Fintech regulation in Switzerland

December 8, 2022

Switzerland is now working on limiting barriers in its financial market oversight in light of the forthcoming vigorous growth of the Fintech field. A framework of measures includes a Fintech license in Switzerland. This new “banking license light” type is designed to allow for the deposit business to be run up to a certain amount under simplified terms. This new condition should be applied based on the FinSA and the FinIA.

The present state of affairs

In line with the effective market regulation, many Swiss organizations in the field of financial technologies fall within the ambit of the Banking Act and would, respectively, need to apply for a banking license from FINMA. Particularly, establishments with business structures centered on taking customer funds as a core activity are targeted, for example with crowdfunding. The immense operational costs regarding a banking license restrain many companies from positioning in the Swiss market. Thus, the Federal Council in the cooperation with the Parliament now aims to set up a workable legal mechanism for companies in the field of Fintech.

The Sandbox

In 2017, the Swiss government’s executive branch proposed an extended authorization-exempt area, known as a regulatory sandbox. Under this regime, FinTech institutions are permitted to take deposits from their customers up to CHF 1 million without obtaining a banking license for as long as the assets are neither used for investment purposes nor interest-accrued. As a consequence, such companies can test whether operating in that particular market makes sense financially before expanding their activities and applying for a banking license. The sandbox is accessible to all Swiss market participants, has no time limits, and does not require prudent oversight by FINMA. For transparent operation, AML provisions are applicable.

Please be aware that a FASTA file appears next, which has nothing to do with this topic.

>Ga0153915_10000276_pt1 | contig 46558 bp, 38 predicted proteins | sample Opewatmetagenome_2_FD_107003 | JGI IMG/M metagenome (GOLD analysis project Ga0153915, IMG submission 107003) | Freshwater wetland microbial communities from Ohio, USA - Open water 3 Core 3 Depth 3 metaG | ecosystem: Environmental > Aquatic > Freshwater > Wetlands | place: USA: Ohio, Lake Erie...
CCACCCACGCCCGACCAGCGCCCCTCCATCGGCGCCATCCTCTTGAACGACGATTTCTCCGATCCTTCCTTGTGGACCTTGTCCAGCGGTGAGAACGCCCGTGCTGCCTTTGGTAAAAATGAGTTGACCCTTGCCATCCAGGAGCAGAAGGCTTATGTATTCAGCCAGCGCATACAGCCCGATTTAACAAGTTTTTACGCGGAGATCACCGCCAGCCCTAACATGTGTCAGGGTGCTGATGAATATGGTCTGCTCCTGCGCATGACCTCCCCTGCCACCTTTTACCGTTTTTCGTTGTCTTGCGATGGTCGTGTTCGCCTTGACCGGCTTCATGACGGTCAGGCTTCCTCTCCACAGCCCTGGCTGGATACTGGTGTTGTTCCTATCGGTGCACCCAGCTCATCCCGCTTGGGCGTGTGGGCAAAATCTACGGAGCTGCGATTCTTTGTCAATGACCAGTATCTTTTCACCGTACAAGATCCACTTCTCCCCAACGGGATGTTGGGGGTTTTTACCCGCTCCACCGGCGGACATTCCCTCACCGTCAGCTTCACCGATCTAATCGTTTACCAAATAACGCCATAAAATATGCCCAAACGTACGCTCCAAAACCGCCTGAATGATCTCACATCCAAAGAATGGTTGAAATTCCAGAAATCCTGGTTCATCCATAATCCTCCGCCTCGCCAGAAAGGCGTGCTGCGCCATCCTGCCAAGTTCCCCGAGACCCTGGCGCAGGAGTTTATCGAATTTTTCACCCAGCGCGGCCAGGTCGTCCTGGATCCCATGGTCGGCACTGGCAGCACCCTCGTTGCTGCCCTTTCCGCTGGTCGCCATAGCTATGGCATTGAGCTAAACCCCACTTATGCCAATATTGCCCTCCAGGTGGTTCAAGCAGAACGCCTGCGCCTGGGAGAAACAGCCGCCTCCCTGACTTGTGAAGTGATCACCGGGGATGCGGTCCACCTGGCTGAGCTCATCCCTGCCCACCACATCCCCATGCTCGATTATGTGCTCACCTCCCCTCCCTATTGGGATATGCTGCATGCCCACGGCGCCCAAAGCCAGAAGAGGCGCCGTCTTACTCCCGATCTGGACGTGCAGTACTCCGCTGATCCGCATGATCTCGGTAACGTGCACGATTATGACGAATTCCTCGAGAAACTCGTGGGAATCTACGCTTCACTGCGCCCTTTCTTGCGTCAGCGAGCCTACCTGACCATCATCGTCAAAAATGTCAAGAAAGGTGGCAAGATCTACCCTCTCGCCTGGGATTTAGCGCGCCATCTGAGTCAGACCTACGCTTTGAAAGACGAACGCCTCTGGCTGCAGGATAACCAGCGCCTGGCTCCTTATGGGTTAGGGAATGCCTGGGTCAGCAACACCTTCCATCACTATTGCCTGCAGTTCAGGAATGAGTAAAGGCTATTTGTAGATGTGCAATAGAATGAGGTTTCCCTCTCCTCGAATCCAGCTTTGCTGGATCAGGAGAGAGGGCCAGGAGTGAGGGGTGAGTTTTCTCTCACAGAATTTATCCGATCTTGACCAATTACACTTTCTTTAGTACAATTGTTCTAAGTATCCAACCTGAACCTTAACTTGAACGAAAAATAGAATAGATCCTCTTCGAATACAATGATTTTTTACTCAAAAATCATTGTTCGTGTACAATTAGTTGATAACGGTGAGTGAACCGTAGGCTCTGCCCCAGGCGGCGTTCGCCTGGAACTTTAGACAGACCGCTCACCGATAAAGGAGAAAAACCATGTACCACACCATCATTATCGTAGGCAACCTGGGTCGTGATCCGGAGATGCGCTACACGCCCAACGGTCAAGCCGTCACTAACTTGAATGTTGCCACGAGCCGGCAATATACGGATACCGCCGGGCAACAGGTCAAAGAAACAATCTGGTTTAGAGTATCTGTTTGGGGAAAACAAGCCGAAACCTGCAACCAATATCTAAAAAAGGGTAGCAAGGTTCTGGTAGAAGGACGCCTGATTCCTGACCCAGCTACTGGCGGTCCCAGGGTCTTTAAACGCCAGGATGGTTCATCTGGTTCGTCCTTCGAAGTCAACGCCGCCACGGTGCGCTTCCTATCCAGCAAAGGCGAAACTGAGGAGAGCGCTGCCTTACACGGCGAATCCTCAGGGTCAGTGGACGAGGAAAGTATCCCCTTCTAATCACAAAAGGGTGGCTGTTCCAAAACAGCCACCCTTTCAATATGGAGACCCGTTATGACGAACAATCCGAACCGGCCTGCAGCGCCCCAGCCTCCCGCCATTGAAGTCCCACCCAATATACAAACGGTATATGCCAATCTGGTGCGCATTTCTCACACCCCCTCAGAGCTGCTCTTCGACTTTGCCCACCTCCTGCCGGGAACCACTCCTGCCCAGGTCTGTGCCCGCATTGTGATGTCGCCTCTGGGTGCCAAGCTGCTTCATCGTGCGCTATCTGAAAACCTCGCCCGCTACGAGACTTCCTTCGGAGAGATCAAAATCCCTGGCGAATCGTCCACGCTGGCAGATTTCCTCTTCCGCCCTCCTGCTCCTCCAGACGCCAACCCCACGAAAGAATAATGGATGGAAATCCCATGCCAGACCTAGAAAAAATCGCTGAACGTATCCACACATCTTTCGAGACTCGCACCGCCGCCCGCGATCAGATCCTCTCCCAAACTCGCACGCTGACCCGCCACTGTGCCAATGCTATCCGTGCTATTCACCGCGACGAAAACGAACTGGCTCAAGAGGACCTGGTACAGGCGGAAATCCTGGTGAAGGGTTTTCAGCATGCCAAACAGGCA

Swiss Fintech license

Provided that the deposit scope of CHF 1 million is being over, the new mechanism adopted in the domain of FinSA and FinIA shall require a banking license “light”, allowing for depositary business (an institution that neither offers investment services nor pays interests) up to the amount of CHF 100 million under simplified terms. The respective amendments of the Banking Act are now discussed in parliament.

Terms and conditions for Fintech license in Switzerland

  • Institutions operating under the license “light” have no permission to use the deposited assets in investment purposes or pay interest on them. They are not eligible to use the word “bank” in the respect of their activities.
  • The maximum amount of the assets for the license “light” will be established at CHF 100 million. However, the Council has the mandate to adapt this threshold value to the forthcoming development of the FinTech field. Likewise, FINMA can exempt some institutions under certain terms in particular cases, provided that customer protection is properly guaranteed by hardware.
  • The confidentiality clause is in line with art. 47 Banking Act applies an approach “mutatis mutandis”, alongside the due diligence measures against the illicit circulation of funds and funding of terroristic operations.

Exemptions for the Fintech license

  • The general standards of the Swiss Code of Obligations are applicable which are more lenient compared to the accounting and auditory standards of the Banking Act.
  • The audits can be conducted either by an auditing firm authorized by the Federal Audit Oversight Authority (FAOA) or by an auditor subject to less strict authorization rules.
  • The provisions on deposit insurances are not applicable. To guarantee customer security, the licensees are required to notify the clients about the missing deposit insurance prior to placing a deposit.
  • The minimum level of capital obligations should be established at 5% of the taken deposits, but no less than CHF 300,000. This is far below the obligations effective for organization acquiring traditional banking approvals.

Fintech perspectives

The launch of amended Fintech regulation in Switzerland will greatly lower the barriers for institutions which accept client deposits. This might bring a positive effect on crowdfunding, or blockchain-based institutions among others. Additionally, new provisions will enhance the attractiveness of the financial market and its competitiveness. Organizations taking funds are advised to determine which license type they require prior to launching their business activity in Switzerland.

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